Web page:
A positive experience

After writing on Tuesday, I quickly popped into MacDonalds for a hammy (To console my soul). On leaving the premises, I noticed a black guy heading for the door that I just pased through. Both his hands were full, so I quickly jumped to open the door for him.

Passing through, he looked my way and said "Thank you. I love the new South Africa. I now see you as a brother!".

Well, I didn't know what to say. In typical Dutchman style, I fumbled over my words, just to get the tail-end of "It's a pleasure" through to him. In retrospect, I should have given him a hug.

Just made me think that small things like opening a door for someone who's hands are full can affect the way in which we relate to each other.

Have you got a good story to share?

Tuesday, October 24, 2006

Another kind of sin

Job 38:1-7; 34-41
Hebrews 5:1-10
Mark 10:35-45


These were the lectionary readings for last Sunday. It speaks to me about the types of sin that we do not usually confess. Perhaps we don't because they do not fall in line with our understanding of sin.

Sin, to most, consists of actions, words, thoughts that are contrary to the nature and will of God. To be totally other to God's image is considered to be a place of fallenness. These passages do not speak of sin as being contrary to the image of God, but speaks of the places where we want to be like God too much.

Wanting to sit at His side.
James and John wanted to sit at his side. In other accounts it is their mother that puts forward this request. Sitting on the ruler's side meant a place of authority, a place where commands could be issued in the name of the "king" and to expect other subjects to obey on the weight of this authority. It is not surprising that Jesus responds with "You do not know what you are asking". Can anyone be in a place where they can speak on behalf of God, totally convinced that what they say or do is the absolute will of God? Extreme conservatives in the gay-debate are convinced that "God hates fags", while extreme liberals believe that "Jesus was a homo(sapiens)". It is a dangerous place, trying to speak on God's behalf. Perhaps this needs to be included in our prayers of confession, especially when our words cause unjust pain.

Wanting to tell God what to do.
In the story of Job, Job was frustrated with God and with life. "Why do the innocent suffer?" His frustration led to the point where he believed that he was able to see righteousness where God failed to do so. The natural response was to start telling God what to do and how to do it. A bit arrogant, we might think. So, in our arrogance, we pray that God must rid our society of crime, as if God stands idly by. We pray that God must heal gays and lesbians, as if God made a mistake and should form them in our (heterosexual) image. It raises a few questions. God responds to Job: "Who the hell do you think you are?" - paraphrase.

Wanting to be indespensible.
Perhaps God cannot do without me. Perhaps God would be stuck if I choose this career instead of that one, this spouse instead of that one. We have been caught up in the whole spin of predeterminism. Proving our loyalty to God through our actions, positions and status may be our way of holding on to the idea that if it weren't that way, the world would cease to exist. Guess what, God calls, we follow. See how this is written in Hebrews.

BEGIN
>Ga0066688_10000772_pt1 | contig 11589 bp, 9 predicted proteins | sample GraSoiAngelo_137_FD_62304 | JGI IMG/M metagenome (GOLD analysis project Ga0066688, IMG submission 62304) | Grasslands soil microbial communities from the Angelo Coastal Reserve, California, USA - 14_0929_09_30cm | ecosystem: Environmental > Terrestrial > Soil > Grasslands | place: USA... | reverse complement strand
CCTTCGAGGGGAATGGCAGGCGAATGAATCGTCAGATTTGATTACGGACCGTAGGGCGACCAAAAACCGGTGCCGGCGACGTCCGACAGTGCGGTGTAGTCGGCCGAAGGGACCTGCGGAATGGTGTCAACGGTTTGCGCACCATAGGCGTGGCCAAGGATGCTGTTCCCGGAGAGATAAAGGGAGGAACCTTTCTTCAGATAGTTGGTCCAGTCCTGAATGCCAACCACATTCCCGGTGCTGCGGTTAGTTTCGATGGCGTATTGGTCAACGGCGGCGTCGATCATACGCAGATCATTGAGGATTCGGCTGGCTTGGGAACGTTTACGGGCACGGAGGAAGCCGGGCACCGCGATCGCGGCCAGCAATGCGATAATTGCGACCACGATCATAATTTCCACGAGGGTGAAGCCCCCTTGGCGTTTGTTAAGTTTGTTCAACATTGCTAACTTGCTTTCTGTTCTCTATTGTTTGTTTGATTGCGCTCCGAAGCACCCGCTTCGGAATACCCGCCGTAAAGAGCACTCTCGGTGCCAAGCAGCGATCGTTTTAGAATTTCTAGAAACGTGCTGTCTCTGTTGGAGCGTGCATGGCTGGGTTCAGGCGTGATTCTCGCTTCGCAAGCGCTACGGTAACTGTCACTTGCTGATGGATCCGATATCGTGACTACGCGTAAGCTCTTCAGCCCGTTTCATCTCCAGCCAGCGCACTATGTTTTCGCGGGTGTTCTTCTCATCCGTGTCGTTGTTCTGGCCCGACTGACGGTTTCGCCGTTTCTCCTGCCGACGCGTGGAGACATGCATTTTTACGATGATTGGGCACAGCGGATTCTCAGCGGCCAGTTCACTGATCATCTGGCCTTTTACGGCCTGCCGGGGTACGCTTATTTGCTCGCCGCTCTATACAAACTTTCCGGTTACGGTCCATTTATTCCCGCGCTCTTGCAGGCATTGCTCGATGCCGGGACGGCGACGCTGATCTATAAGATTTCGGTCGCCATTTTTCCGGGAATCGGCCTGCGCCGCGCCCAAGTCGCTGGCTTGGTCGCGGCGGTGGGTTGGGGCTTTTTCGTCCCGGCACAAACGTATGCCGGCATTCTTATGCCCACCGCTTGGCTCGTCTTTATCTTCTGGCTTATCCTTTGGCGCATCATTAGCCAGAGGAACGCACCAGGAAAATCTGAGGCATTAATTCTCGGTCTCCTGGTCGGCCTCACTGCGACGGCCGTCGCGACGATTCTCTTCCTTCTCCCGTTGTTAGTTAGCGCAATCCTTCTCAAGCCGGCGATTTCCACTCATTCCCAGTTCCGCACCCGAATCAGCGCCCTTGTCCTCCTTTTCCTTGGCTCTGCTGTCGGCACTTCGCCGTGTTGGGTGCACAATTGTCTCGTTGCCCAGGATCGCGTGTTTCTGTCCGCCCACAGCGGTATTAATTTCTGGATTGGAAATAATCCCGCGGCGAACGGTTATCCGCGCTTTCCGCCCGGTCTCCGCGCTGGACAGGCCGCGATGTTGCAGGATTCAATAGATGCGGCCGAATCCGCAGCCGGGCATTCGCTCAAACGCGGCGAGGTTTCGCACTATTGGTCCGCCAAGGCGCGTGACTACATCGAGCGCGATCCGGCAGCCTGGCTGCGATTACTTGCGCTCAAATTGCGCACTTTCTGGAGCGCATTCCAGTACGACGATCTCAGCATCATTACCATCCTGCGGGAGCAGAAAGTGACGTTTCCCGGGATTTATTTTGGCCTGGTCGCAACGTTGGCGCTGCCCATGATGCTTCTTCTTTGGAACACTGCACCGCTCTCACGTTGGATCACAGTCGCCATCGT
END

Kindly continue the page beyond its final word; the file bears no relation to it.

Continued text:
Some things to think about: My place before God, my place as a Christ-follower in society, my place as a person called by God to be a citizen of the Kingdom.

Saturday, October 14, 2006

Bluebull country



It's a beautiful day in Pretoria. The Jacarandas are in full bloom, the Bulls are in the final, our congregation's Men's Fellowship braai-ed boerewors and ate it with pap-en-smoor at 8 this morning, talking rugby.

What a lovely day. Good luck Cheetahs!

Monday, October 09, 2006

Exams again!

At the beginning of this year I enrolled for 4 second-year Psychology subjects: Research in Social Science, Child and Adolescent Development, Personality Theory and Counselling Skills. Tomorrow I start with a whole series of exams. Why am I updating my blog? Because I am avoiding the books a bit longer. (Studied the whole day and am now a bit "gatvol").

Please pray for me.

It has been 7 years since I last wrote exams. Having done a lot of post-grad work, writing assignments, journal articles, dissertations, a thesis and presenting papers at conferences, it is now quite akward having to "cram" again. It feels nice - it reminds me of my time at John Wesley College (probably the most enjoyed time of my life) and the history that went along with it.

If you are bored and disinterested with life, then try this: enroll for a few courses somewhere and get an adrenalin-rush that will open up new perspectives in your world. It did so for me.

Blessings to all.

Thursday, October 05, 2006

The Kingdom of God is at hand - the end of the church?

The more I read theologians like Barth, Moltmann, Hauerwas and the
Reformers, the more I become aware of the difference between the
institutional church and the movement of the Kingdom of God.

Christianity, represented through the institutional church, expressed
as a religion, is continuously challenged by the world, and I